Each acoustic musician clearly has his own voice; collectively, these voices weave through and interact with a multiplicity of synthetically generated organ-like drones, multi-string and chord simulation, static or oscillating chatter, blip ostinatos, siren codas, specifically pitched hums, haunting wind washes, and desirable beat-box overloads. In kind, Rimbaud steers the electronic voice through the acoustic performances, participating in the group like anyone else. He even performs his own solo in "Dreaming With You At My Side."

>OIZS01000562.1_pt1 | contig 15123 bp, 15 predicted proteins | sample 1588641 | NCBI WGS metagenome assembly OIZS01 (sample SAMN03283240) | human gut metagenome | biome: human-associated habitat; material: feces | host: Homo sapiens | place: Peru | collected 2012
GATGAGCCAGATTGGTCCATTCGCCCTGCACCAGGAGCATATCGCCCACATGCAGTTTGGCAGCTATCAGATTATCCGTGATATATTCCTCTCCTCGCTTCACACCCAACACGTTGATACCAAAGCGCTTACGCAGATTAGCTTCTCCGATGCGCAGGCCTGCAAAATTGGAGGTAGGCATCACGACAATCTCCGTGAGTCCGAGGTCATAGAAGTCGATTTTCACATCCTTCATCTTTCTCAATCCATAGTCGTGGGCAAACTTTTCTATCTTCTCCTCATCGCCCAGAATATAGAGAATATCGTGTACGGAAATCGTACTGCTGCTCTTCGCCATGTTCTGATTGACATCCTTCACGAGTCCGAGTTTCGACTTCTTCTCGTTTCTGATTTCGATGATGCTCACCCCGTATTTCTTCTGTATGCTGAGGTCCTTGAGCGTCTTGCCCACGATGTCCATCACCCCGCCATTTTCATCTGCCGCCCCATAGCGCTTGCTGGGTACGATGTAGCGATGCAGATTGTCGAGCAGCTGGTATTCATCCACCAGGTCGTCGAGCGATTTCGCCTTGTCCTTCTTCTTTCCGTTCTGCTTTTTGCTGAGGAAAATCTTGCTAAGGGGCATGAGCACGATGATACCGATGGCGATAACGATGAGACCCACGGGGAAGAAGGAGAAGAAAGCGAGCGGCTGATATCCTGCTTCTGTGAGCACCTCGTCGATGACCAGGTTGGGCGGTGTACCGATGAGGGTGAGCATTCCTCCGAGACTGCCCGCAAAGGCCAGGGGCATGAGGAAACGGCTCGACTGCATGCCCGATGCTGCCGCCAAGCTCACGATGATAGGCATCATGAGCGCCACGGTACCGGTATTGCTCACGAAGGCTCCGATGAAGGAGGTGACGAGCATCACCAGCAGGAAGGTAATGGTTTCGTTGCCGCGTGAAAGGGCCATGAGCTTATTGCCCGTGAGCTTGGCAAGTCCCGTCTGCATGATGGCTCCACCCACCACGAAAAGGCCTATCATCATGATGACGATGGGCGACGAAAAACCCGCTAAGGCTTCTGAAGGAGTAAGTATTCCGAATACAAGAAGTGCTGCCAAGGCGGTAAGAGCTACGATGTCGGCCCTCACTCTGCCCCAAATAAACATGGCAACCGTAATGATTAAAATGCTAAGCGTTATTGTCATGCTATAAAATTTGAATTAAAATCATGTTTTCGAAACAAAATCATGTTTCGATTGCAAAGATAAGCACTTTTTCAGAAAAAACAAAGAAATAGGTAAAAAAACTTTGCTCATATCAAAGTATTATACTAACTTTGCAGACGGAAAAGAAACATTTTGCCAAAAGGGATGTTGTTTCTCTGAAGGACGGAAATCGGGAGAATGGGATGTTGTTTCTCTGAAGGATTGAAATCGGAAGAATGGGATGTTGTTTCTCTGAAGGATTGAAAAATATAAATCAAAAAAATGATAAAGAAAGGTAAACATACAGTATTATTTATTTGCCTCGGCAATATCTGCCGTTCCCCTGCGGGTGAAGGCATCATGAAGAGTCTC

The sound character of the acoustic instruments looms large. PianistMatthew Shipp's repeated chords and beautiful melodic phrases are indomitable; he even goes inside the piano to counter the Scanner's digital configurations in "The Decisive Moment." To complement the inclusion of binary-ridden electronics, Khan Jamal's flawless and discrete mallet gestures interlock into a glorious ringing over the intense bass tonality. As exemplified in "Most With The Least," bassistMichael Bisio plays nothing less than healthy pulsating pizzicatos which are never lost midst the Hertz-ian phantasmagoria that fills the atmosphere. How drummer Michael Thompson and Bisio together maintain the rhythm puts to rest the notion that an electronically driven beat supersedes whatever humans can do, especially when both musicians are playing within the same time structure to which electronics singularly contribute.